The Evolving Role of Vacuum Assisted Biopsy of the Breast: A Progression from Fine-Needle Aspiration Biopsy
The management of breast disease has been greatly facilitated by the technology of needle biopsy interventions, and over the past 30 years, this has evolved from the use of fine-needle aspiration biopsy (FNAB) to the current methodology of vacuum assisted biopsy (VAB).
This article provides an historical review of the application of needle interventions of the breast in the diagnosis and management of breast conditions, and discusses current indications for the use of vacuum assisted biopsies and vacuum assisted excisions.
Whilst FNAB continues to have a limited role in breast disease diagnosis, the necessity of achieving an histological diagnosis has preferentially seen the development and wider application of automated core needle biopsies (CNB) and VAB in the assessment and management of breast lesions. The advantages of CNB and VAB include the ability to distinguish in situ and invasive disease pre-operatively, and the ability to achieve prior knowledge of immunohistochemical tumour markers particularly in the setting of neoadjuvant drug treatments.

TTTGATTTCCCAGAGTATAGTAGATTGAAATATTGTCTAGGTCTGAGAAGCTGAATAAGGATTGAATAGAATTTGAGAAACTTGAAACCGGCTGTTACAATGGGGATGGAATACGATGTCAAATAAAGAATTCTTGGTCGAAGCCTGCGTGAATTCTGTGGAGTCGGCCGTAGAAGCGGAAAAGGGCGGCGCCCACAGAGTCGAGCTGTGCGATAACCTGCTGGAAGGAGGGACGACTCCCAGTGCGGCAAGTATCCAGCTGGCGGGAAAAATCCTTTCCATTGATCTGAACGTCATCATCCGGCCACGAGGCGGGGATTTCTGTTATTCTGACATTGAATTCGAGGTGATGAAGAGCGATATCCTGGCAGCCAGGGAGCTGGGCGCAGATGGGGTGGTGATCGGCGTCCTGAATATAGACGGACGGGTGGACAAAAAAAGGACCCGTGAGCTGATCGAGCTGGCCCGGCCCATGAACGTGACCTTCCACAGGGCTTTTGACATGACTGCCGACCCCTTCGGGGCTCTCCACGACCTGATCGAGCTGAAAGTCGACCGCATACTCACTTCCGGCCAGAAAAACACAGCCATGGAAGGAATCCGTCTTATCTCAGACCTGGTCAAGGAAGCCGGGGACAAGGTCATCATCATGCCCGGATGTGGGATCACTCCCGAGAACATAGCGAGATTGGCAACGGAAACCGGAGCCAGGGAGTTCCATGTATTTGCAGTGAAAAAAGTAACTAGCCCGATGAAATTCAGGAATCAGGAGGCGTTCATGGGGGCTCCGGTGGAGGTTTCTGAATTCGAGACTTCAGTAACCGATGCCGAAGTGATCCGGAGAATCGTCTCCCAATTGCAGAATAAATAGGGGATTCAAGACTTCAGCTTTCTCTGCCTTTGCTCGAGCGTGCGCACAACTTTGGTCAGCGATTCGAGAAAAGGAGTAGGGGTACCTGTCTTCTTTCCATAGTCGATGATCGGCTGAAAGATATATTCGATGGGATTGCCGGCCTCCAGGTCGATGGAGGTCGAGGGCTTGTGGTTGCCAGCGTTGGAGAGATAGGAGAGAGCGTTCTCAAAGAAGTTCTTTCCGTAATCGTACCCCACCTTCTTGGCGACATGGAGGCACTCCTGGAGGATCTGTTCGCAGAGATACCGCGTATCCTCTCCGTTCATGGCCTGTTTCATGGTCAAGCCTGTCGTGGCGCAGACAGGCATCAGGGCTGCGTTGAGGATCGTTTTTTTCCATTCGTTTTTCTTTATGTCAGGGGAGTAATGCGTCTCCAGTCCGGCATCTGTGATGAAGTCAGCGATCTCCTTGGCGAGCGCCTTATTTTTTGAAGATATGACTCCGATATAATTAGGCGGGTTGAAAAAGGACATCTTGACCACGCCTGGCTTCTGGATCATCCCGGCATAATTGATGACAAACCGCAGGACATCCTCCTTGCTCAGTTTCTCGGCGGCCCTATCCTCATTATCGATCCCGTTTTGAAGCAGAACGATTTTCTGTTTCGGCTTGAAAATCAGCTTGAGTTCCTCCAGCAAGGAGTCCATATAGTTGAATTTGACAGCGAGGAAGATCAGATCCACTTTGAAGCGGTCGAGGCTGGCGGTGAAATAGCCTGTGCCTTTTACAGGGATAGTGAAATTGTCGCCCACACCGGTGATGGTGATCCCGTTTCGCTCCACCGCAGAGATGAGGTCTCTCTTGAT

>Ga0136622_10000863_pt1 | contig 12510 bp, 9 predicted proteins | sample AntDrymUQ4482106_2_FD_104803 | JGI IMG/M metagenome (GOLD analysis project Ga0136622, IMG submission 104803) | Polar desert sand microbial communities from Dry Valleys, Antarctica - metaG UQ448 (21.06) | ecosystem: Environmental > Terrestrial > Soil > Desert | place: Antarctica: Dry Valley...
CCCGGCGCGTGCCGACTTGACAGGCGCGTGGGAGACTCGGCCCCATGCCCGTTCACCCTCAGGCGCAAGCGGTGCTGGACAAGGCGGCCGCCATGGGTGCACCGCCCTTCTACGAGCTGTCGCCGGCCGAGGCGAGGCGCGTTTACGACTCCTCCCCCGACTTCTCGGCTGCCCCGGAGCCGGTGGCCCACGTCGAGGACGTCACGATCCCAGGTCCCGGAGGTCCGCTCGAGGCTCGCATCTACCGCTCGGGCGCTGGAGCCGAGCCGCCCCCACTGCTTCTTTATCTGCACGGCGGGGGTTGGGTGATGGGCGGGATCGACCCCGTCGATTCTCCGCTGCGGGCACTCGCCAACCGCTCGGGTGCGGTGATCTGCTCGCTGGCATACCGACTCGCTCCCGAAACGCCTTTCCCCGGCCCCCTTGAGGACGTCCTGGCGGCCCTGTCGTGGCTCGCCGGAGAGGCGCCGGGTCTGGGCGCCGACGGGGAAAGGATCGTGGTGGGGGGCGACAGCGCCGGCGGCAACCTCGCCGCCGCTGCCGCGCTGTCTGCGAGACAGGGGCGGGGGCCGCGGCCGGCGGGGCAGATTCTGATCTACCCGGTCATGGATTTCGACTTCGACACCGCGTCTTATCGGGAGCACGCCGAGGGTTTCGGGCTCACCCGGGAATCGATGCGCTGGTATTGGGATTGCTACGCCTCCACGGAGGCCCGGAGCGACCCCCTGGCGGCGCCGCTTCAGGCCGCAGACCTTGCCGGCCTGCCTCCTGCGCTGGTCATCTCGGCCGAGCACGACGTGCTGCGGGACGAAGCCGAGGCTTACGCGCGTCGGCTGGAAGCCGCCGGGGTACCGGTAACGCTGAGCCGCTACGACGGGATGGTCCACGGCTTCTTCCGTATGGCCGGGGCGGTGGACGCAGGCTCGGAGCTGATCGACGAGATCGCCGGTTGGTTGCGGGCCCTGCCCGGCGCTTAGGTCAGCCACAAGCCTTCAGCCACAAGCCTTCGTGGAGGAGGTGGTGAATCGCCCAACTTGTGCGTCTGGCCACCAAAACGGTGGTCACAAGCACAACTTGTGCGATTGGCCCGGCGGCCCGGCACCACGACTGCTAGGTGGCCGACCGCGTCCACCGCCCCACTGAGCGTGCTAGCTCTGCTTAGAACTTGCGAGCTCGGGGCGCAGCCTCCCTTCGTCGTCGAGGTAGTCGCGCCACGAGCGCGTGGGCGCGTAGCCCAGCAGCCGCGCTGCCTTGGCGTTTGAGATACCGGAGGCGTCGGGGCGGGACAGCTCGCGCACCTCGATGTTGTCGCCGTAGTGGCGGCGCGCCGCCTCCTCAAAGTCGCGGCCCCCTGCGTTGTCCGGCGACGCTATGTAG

Due to its ability to obtain larger tissue samples, VAB does have diagnostic advantages over CNB and indications for the utilization of VAB are discussed. VAB additionally has an expanding role as a tool for breast lesion excision.
Compliance with ethical standards
Conflict of interest
The authors declare that they have no conflict of interest.
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